Third Circuit Sets Standard for Return to Work Under the Family and Medical Leave Act

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On August 27, 2014, the U.S. Court of Appeals for the Third Circuit issued an opinion in Budhun v. Reading Hospital and Medical Center reversing the U.S. District Court for the Eastern District of Pennsylvania, which granted summary judgment in favor of defendant Reading Hospital and Medical Center ("Reading Hospital") on its former employee's interference and retaliation claims under the Family and Medical Leave Act (FMLA). In doing so, the Third Circuit set the standard an employer is required to meet with respect to an employee's request to return to work following an FMLA-protected leave of absence.

Plaintiff Vanessa Budhun ("Budhun") was hired by Reading Hospital as a credentialing assistant, a position that required her to be typing approximately 60 percent of the time. The issue in the case arose when Budhun broke a bone in her hand, thus restricting the full use of her hands and fingers for typing.

On August 2, 2010, Budhun reported to work with a splint on her hand. Shortly thereafter, a human resources representative advised her that her injury prevented her from working full duty and provided her with FMLA leave paperwork. Budhun received medical attention and, by email dated August 12, 2010, submitted a portion of her completed leave of absence paperwork and a note from her doctor informing Reading Hospital that she could return to work on August 16, 2010 with no restrictions.

On August 16, 2010, Budhun returned to work. She emailed human resources to submit the balance of her FMLA leave paperwork; advised that FMLA leave certification from her physician was forthcoming; authorized Reading Hospital to contact her medical providers directly; and advised that she was working with a splint on her hand and could type, albeit a bit slower than she had before her injury. Human resources responded to Budhun's email advising that if she was unable to type at full speed, she was not considered full duty and would need to obtain a doctor's note to remain out of work until she was restored to full speed.

Budhun resumed her leave of absence, and her physician advised Reading Hospital that she would be out on leave through November 9, 2010. Reading Hospital approved her FMLA through September 23, 2010 (the date at which her 12 weeks of allotted FMLA leave was exhausted) and approved non-FMLA leave through November 9, 2010. In a September 15, 2010, meeting, however, various representatives of Reading Hospital met to discuss replacing Budhun if she was unable to return by the end of the 12-week FMLA period. On September 25, 2010, following the expiration of her leave of absence, Reading Hospital replaced Budhun.

Plaintiff's FMLA Interference Claim Survived Summary Judgment Because the Defendant Did Not Provide Plaintiff or Her Physician with a List of Essential Job Functions to Evaluate in the Fitness-for-Duty Certification

Budhun sued Reading Hospital, alleging interference and retaliation claims under the FMLA. The district court granted the employer's motion for summary judgment on both claims. With regard to the interference claim, the Third Circuit held that the district court erred in granting the employer summary judgment, as Budhun had adduced sufficient evidence that she invoked her right to return to work on August 16, 2010, and Reading Hospital interfered with that exercise. In particular, the court instructed that "[a]n employer may require that th[e return to work] certification address the employee's ability to perform the essential functions of her job, but only if the employer provides a list of essential functions to the employee at the time that the employer notices the employee that she is eligible for FMLA leave." 2014 U.S. Dist. LEXIS 16541, at *15–16 [citing 29 C.F.R. § 825.312(b)]. In this case, because Reading Hospital did not provide her with such a list, Budhun's fitness-for-duty certification was based on the description she supplied to her physician and her physician found her able to work without restrictions. Rather than contact her physician, as Budhun authorized it to do, Reading Hospital concluded that she was not ready to return without restrictions since she could not type using all of her fingers. This, the court held, was sufficient to allow a reasonable jury to conclude that Budhun attempted to invoke her right to return to work, and Reading Hospital interfered with that right.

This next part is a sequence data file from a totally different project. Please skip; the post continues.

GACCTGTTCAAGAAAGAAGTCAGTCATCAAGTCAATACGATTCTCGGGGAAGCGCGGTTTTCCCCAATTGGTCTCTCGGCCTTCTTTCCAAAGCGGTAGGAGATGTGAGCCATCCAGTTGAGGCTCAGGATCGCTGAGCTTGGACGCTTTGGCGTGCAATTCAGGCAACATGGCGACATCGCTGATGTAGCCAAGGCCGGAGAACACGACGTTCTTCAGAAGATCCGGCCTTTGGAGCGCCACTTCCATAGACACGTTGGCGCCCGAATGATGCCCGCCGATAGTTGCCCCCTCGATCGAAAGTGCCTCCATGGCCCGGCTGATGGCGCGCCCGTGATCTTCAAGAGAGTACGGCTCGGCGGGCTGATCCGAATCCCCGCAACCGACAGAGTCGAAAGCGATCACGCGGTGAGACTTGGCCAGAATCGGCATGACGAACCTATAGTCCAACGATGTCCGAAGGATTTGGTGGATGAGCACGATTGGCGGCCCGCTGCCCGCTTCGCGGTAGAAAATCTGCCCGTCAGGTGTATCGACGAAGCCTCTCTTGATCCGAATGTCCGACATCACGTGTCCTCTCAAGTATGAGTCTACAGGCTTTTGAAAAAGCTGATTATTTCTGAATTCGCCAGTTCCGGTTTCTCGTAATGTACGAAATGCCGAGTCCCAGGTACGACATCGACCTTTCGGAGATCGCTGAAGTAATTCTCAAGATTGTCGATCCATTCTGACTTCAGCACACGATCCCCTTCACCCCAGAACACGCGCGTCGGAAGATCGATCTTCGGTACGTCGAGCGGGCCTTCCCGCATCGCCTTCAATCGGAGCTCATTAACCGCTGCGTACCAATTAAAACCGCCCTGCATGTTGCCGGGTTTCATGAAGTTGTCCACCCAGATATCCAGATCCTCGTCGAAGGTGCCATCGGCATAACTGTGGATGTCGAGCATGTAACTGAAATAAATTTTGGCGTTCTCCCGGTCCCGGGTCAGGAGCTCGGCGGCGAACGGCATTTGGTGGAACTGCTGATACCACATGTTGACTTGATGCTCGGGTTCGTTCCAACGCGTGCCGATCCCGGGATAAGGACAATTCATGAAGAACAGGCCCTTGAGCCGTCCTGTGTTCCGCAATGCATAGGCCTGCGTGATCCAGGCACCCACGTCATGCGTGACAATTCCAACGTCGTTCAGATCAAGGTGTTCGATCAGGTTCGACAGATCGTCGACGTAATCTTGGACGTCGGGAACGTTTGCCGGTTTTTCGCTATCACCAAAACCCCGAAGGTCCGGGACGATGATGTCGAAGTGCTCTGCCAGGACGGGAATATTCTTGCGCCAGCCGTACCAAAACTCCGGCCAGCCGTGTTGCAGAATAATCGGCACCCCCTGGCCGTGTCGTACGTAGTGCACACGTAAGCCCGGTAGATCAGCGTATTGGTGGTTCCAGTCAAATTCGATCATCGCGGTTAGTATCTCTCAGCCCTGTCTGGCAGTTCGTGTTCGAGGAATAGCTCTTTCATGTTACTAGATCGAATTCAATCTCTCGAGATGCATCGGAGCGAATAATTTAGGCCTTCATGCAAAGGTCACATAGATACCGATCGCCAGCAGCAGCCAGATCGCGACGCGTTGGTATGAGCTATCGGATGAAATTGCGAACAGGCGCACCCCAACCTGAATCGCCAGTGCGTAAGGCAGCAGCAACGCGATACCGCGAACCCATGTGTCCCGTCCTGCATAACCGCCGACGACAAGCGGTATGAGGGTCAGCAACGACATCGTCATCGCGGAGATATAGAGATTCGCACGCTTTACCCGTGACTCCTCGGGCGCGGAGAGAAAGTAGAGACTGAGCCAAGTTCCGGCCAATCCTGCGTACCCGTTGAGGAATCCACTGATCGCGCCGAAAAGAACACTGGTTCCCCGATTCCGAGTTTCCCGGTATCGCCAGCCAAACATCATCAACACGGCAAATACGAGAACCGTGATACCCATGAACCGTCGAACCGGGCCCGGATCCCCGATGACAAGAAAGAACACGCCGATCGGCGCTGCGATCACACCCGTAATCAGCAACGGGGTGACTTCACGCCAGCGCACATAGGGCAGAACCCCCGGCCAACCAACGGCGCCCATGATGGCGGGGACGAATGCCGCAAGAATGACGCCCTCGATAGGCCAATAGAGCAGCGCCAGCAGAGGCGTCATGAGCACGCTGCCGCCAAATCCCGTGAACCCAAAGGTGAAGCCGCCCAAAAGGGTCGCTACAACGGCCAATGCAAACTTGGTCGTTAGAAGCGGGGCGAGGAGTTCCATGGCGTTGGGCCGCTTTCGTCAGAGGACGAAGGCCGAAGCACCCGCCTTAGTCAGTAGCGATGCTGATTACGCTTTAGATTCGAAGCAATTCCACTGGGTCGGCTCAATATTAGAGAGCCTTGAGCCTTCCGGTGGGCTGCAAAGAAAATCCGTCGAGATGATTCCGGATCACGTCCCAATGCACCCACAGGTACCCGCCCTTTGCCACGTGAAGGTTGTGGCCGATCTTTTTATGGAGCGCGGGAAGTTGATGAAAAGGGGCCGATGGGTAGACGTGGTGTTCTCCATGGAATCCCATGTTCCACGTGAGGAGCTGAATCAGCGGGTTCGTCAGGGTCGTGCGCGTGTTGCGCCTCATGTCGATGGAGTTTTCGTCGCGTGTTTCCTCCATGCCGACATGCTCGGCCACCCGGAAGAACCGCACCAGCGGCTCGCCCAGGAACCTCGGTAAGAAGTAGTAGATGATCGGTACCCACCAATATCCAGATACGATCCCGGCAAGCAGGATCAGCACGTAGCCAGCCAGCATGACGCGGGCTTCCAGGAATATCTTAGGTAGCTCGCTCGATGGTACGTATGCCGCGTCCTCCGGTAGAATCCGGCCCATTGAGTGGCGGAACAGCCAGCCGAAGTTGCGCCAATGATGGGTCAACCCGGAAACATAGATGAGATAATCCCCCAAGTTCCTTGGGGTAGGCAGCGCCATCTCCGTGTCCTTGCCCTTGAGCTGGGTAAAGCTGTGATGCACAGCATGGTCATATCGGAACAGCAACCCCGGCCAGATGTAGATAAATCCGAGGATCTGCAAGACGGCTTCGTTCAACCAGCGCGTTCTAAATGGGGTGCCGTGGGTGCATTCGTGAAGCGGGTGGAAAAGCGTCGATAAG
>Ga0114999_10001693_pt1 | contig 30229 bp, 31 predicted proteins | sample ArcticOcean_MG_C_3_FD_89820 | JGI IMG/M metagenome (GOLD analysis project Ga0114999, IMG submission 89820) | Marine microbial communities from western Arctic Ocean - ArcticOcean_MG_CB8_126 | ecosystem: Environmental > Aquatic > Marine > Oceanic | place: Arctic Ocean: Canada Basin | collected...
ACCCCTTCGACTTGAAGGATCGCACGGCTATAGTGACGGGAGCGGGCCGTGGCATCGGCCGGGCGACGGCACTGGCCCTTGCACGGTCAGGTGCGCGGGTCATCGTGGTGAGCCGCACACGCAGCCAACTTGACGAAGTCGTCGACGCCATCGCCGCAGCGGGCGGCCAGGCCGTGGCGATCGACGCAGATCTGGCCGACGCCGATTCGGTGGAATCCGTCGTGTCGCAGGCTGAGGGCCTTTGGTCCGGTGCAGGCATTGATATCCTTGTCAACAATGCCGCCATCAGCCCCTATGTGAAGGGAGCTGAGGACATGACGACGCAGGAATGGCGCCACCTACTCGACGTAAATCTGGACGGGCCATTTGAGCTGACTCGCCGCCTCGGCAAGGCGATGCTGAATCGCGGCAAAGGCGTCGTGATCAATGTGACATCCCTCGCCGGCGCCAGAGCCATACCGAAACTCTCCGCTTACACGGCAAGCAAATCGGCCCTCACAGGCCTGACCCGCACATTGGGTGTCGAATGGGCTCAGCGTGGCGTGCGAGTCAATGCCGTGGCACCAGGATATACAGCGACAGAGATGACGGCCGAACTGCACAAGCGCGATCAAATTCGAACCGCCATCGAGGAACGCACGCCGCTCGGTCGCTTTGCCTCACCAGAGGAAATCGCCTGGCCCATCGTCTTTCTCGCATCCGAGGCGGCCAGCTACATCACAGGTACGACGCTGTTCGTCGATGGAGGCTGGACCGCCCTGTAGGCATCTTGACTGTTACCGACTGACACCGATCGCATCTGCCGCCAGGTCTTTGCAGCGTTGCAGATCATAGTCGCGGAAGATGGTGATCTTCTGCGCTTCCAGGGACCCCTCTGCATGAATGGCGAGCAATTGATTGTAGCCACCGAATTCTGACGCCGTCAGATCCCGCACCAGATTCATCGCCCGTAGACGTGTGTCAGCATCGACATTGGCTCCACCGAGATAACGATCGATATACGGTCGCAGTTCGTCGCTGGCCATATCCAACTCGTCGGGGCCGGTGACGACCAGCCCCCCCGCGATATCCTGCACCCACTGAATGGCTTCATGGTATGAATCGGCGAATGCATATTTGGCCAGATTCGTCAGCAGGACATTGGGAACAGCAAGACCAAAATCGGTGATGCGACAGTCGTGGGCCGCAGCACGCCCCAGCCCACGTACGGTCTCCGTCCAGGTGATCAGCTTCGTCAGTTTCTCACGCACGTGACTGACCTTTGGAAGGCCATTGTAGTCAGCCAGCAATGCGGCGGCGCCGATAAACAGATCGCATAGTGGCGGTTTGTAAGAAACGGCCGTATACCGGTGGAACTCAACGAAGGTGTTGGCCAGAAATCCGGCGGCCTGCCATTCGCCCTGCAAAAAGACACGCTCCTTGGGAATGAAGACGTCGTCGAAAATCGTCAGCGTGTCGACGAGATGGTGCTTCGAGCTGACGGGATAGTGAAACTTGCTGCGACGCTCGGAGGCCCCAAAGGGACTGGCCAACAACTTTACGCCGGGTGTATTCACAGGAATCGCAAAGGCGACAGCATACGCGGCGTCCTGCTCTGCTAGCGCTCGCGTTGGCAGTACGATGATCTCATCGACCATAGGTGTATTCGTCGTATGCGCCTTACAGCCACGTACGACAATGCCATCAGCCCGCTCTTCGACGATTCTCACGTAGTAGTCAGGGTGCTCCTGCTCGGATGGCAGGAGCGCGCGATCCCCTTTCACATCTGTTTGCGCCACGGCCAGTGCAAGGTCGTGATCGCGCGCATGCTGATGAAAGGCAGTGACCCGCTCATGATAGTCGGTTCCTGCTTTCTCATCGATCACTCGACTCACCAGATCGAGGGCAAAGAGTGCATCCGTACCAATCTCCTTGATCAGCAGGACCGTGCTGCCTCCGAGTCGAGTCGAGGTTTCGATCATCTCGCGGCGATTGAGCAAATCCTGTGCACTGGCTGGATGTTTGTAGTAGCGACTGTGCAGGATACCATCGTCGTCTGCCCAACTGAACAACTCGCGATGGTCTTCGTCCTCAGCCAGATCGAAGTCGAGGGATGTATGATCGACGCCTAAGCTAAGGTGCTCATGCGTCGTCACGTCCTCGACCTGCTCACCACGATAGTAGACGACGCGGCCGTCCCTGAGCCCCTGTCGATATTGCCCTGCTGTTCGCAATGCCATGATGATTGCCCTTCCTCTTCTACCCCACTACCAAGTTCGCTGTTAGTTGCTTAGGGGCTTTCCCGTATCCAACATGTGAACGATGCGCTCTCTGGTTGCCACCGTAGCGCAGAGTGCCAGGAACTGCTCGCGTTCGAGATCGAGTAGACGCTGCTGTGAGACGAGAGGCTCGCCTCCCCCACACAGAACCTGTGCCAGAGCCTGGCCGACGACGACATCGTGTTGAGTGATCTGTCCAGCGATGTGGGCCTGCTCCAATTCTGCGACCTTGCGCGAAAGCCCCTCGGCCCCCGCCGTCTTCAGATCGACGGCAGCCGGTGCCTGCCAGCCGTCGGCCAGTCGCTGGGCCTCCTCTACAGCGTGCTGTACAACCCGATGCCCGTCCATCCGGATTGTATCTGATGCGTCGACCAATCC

Reading Hospital further maintained that Budhun was unable to perform the essential functions of her position, and it therefore did not violate the FMLA because it had no duty to restore her to her position under the circumstances. Again, the court found that Reading Hospital was not entitled to summary judgment on this point because it did not provide Budhun's physician with a list of essential functions to consider in certifying her fitness for duty. Moreover, as Budhun testified that she was able to complete her essential functions in a timely manner, though slower than her typical pace, Reading Hospital had not proven that she was unable to perform the essential functions of the position.